The WACAC Government Relations Advocacy Committee will continue to monitor political developments in the Western region and nationally as we approach the 2016 General Election. If you want to help to make a difference and improve educational access and equity in the West, consider joining the Government Relations and Action Committee. For more information, please contact GRAC Chair Breanne Boyle.
By Jon Rice, University of San Francisco
As we head into the end of the legislative session in California and the depths of the 2016 campaign cycle, there are a number of bills statewide that potentially affect WACAC members and the education community as a whole. This prospective legislation focuses primarily on college readiness and financial aid.
SB 1050 – Postsecondary education; college readiness
Primary Issue: While California’s high school graduation rate stands at 81 percent, only 42 percent of high school graduates meet the “A-G” admission requirements for the state’s public universities.
Key Points: This bill, sponsored by Sen. Kevin de Leon (D), would take two major steps to address this major roadblock in the path to college: First, it would require the California Department of Education to collect and post online a list of schools that have 75% or greater enrollment of “unduplicated pupils”, defined as students who are classified as English learners, eligible for free or reduced lunch, or foster youths. Second, it would establish a college readiness grant to help prepare these “unduplicated pupils” to be eligible for postsecondary admission. The block grant could be used for counseling, professional development, honors or AP class development, and course materials. Finally, the bill implores the UC system to create a plan for increased admission of California resident students and support systems for “unduplicated pupils.”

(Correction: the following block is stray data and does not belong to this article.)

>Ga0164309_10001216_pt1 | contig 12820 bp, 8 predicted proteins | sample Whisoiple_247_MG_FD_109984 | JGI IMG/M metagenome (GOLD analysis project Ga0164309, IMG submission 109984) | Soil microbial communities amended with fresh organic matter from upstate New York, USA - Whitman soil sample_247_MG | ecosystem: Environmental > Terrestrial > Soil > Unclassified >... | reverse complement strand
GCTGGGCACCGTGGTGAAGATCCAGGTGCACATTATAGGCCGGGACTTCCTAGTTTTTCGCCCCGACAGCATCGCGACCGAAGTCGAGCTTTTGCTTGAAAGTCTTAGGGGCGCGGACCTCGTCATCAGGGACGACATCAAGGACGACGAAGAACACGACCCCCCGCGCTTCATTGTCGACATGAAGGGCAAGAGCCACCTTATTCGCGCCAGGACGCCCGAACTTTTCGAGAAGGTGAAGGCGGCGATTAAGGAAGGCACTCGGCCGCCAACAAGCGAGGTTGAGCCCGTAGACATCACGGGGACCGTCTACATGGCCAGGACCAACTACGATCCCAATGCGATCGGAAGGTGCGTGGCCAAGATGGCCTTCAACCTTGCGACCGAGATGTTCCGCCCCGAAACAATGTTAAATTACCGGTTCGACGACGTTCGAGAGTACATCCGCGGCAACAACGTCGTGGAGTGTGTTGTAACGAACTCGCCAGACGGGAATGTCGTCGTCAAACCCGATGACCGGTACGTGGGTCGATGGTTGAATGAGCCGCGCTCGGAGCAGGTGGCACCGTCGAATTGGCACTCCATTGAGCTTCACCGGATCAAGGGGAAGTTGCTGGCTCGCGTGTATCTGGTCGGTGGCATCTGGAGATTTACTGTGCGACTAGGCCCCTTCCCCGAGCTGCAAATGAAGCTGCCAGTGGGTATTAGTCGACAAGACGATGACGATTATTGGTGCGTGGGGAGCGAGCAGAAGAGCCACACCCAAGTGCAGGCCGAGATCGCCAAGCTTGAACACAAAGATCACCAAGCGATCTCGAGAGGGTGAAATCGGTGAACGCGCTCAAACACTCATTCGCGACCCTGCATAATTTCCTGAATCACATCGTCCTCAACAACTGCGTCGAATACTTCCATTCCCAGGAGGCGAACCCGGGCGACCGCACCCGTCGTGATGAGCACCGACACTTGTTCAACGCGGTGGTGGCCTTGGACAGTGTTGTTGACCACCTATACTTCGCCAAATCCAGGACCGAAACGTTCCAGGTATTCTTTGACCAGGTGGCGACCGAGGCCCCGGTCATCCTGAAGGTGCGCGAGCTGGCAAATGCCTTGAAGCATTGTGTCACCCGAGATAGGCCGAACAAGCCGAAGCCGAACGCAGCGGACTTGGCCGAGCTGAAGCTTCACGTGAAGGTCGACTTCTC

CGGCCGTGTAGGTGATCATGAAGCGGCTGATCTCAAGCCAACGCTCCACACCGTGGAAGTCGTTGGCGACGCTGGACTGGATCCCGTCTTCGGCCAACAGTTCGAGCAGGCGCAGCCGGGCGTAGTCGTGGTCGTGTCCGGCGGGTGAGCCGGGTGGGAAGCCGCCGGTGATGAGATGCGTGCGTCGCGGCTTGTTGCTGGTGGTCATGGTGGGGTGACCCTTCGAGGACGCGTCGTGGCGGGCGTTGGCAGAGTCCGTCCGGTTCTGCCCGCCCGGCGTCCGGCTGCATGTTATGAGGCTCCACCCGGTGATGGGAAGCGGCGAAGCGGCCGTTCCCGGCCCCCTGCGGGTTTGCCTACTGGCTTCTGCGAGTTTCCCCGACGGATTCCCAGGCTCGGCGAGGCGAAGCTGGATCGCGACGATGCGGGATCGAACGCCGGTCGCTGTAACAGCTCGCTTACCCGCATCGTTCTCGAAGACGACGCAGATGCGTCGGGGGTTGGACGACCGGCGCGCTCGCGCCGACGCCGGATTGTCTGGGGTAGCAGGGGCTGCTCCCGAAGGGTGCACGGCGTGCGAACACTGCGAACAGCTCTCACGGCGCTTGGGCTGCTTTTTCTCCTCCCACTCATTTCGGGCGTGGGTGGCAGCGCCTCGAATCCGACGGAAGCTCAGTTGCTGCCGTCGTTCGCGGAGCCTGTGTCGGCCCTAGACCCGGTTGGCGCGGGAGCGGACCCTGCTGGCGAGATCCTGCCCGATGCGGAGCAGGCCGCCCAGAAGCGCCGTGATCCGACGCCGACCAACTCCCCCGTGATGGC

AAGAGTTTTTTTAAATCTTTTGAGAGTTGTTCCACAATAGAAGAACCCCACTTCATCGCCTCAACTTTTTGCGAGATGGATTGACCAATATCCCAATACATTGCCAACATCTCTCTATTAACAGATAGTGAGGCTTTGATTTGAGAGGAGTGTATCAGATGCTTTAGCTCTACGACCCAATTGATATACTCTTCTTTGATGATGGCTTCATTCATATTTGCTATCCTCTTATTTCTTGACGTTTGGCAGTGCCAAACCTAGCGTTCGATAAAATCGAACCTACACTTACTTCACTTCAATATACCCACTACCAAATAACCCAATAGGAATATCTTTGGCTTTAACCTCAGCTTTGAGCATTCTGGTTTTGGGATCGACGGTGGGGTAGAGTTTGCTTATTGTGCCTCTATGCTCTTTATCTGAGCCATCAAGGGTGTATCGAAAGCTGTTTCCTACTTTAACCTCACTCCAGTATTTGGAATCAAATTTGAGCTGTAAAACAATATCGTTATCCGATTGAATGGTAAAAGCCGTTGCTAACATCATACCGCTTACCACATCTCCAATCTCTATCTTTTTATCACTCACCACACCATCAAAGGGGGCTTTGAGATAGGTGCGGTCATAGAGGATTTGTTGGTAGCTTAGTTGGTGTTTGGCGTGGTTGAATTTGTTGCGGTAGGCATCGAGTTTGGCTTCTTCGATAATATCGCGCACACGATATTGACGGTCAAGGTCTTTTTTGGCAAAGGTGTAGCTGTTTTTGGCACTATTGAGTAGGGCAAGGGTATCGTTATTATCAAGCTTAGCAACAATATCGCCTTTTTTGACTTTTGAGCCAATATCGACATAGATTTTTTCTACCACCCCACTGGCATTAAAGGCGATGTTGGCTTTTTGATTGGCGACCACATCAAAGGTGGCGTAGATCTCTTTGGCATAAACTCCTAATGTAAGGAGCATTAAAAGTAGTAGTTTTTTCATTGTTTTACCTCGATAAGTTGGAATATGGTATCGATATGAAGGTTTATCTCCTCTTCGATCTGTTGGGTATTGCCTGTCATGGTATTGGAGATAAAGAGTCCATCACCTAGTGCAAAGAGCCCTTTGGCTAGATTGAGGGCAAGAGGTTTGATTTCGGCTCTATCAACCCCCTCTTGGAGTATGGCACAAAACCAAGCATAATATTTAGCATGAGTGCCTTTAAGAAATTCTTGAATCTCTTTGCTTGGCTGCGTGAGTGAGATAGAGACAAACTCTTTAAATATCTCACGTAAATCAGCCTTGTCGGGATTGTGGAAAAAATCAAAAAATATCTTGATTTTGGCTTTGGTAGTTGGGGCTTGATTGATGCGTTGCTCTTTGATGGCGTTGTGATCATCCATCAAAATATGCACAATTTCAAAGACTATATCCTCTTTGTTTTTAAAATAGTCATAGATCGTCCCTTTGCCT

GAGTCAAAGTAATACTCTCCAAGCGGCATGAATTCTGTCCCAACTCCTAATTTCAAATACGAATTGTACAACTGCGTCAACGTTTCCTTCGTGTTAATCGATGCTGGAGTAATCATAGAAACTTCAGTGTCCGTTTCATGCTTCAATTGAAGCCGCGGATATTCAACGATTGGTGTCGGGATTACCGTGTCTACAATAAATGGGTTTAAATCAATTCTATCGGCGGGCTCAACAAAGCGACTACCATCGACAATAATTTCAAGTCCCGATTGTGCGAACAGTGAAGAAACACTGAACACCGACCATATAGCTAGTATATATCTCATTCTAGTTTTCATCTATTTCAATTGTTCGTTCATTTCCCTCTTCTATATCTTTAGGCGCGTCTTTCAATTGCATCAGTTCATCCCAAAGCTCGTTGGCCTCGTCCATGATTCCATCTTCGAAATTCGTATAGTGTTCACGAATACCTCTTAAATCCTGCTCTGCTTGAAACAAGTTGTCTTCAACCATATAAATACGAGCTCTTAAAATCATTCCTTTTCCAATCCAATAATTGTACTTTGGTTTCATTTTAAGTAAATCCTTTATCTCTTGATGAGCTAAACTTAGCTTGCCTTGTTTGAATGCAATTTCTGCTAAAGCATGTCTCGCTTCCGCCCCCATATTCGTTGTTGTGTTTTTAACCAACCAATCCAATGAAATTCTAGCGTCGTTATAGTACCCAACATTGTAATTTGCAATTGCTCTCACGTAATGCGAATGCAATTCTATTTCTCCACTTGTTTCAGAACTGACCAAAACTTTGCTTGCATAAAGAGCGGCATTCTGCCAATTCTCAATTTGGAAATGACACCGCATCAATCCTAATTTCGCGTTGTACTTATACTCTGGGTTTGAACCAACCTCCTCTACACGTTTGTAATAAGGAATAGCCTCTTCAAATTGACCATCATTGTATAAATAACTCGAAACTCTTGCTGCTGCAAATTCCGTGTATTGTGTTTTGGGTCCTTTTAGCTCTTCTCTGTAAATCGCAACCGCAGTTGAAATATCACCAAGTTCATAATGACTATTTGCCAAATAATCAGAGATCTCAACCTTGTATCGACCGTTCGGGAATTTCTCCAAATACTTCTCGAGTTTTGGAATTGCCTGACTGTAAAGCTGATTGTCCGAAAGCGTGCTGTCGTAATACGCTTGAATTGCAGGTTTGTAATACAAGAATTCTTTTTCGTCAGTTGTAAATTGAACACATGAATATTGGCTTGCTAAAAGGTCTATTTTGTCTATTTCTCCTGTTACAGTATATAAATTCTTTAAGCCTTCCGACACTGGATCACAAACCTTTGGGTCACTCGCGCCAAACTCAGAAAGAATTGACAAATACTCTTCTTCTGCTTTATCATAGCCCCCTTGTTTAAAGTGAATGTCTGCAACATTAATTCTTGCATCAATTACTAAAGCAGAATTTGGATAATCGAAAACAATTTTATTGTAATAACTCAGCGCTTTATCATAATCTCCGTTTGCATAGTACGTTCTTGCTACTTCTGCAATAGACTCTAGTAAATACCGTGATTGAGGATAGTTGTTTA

Status: At this time, SB 1050 is on track to be signed by the governor and made law.
Other major bills include AB 1721, which increases the maximum award for access costs under Cal Grant B and AB 1837, which establishes a statewide Office of Higher Education Performance and Accountability that will, most notably, advise State leadership on the need and location of new postsecondary campuses in California. Looking towards November, half of the California Senate and all of the Assembly will be up for election.
At the national level, late spring and early summer saw numerous political developments affecting higher education. Perhaps most prominently, the Supreme Court upheld the University of Texas – Austin’s race-conscious admission policy, realizing the importance of maintaining diversity on America’s college campuses.
Federally, the Department of Education proposed new regulations to protect student borrowers and taxpayers from predatory postsecondary institutions. Most notably, the suggested rule includes a ban on adding forced arbitration clauses in enrollment agreements, which ban a student from pursuing litigation in court against institutions. In defending student rights, NACAC supports a ban on forced arbitration clauses.